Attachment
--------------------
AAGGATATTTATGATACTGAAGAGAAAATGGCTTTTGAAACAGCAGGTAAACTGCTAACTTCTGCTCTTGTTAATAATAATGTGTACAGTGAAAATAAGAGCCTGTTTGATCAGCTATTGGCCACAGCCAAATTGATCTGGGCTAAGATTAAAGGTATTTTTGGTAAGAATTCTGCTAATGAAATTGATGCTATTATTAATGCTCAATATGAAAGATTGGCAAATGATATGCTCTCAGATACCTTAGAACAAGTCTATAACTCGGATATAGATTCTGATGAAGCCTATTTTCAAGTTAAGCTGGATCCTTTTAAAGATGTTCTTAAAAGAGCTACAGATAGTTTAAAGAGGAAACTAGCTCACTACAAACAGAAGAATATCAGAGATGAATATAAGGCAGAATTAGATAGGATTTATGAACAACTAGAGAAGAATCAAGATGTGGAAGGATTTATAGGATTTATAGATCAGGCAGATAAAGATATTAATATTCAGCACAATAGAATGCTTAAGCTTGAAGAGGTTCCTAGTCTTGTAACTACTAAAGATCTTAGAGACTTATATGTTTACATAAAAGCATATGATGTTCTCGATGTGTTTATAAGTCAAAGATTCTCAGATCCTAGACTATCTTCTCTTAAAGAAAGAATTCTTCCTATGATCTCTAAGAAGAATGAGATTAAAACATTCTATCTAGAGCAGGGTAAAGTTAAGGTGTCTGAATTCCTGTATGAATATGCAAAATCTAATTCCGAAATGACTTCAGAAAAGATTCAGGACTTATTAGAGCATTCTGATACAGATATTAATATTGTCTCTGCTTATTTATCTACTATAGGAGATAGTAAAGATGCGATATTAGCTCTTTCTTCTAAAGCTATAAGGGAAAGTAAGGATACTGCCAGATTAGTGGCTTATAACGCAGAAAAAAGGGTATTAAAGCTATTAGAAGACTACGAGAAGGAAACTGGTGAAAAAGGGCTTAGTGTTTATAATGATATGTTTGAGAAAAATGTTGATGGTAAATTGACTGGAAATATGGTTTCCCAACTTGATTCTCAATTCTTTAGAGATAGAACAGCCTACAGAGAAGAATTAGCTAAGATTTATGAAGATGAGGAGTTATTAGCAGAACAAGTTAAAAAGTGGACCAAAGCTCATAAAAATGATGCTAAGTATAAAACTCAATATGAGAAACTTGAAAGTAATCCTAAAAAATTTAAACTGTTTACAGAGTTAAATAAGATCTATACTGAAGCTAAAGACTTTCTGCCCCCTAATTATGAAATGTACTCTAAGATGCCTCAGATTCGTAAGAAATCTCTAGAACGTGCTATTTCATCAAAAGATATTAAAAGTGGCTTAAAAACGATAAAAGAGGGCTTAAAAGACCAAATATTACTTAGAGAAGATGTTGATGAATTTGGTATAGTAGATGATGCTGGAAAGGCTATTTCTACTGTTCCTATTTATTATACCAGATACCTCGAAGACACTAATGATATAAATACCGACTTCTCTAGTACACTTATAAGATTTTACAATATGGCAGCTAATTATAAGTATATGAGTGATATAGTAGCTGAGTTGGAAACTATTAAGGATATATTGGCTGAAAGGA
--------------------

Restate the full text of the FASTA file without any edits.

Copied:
AAGGATATTTATGATACTGAAGAGAAAATGGCTTTTGAAACAGCAGGTAAACTGCTAACTTCTGCTCTTGTTAATAATAATGTGTACAGTGAAAATAAGAGCCTGTTTGATCAGCTATTGGCCACAGCCAAATTGATCTGGGCTAAGATTAAAGGTATTTTTGGTAAGAATTCTGCTAATGAAATTGATGCTATTATTAATGCTCAATATGAAAGATTGGCAAATGATATGCTCTCAGATACCTTAGAACAAGTCTATAACTCGGATATAGATTCTGATGAAGCCTATTTTCAAGTTAAGCTGGATCCTTTTAAAGATGTTCTTAAAAGAGCTACAGATAGTTTAAAGAGGAAACTAGCTCACTACAAACAGAAGAATATCAGAGATGAATATAAGGCAGAATTAGATAGGATTTATGAACAACTAGAGAAGAATCAAGATGTGGAAGGATTTATAGGATTTATAGATCAGGCAGATAAAGATATTAATATTCAGCACAATAGAATGCTTAAGCTTGAAGAGGTTCCTAGTCTTGTAACTACTAAAGATCTTAGAGACTTATATGTTTACATAAAAGCATATGATGTTCTCGATGTGTTTATAAGTCAAAGATTCTCAGATCCTAGACTATCTTCTCTTAAAGAAAGAATTCTTCCTATGATCTCTAAGAAGAATGAGATTAAAACATTCTATCTAGAGCAGGGTAAAGTTAAGGTGTCTGAATTCCTGTATGAATATGCAAAATCTAATTCCGAAATGACTTCAGAAAAGATTCAGGACTTATTAGAGCATTCTGATACAGATATTAATATTGTCTCTGCTTATTTATCTACTATAGGAGATAGTAAAGATGCGATATTAGCTCTTTCTTCTAAAGCTATAAGGGAAAGTAAGGATACTGCCAGATTAGTGGCTTATAACGCAGAAAAAAGGGTATTAAAGCTATTAGAAGACTACGAGAAGGAAACTGGTGAAAAAGGGCTTAGTGTTTATAATGATATGTTTGAGAAAAATGTTGATGGTAAATTGACTGGAAATATGGTTTCCCAACTTGATTCTCAATTCTTTAGAGATAGAACAGCCTACAGAGAAGAATTAGCTAAGATTTATGAAGATGAGGAGTTATTAGCAGAACAAGTTAAAAAGTGGACCAAAGCTCATAAAAATGATGCTAAGTATAAAACTCAATATGAGAAACTTGAAAGTAATCCTAAAAAATTTAAACTGTTTACAGAGTTAAATAAGATCTATACTGAAGCTAAAGACTTTCTGCCCCCTAATTATGAAATGTACTCTAAGATGCCTCAGATTCGTAAGAAATCTCTAGAACGTGCTATTTCATCAAAAGATATTAAAAGTGGCTTAAAAACGATAAAAGAGGGCTTAAAAGACCAAATATTACTTAGAGAAGATGTTGATGAATTTGGTATAGTAGATGATGCTGGAAAGGCTATTTCTACTGTTCCTATTTATTATACCAGATACCTCGAAGACACTAATGATATAAATACCGACTTCTCTAGTACACTTATAAGATTTTACAATATGGCAGCTAATTATAAGTATATGAGTGATATAGTAGCTGAGTTGGAAACTATTAAGGATATATTGGCTGAAAGGA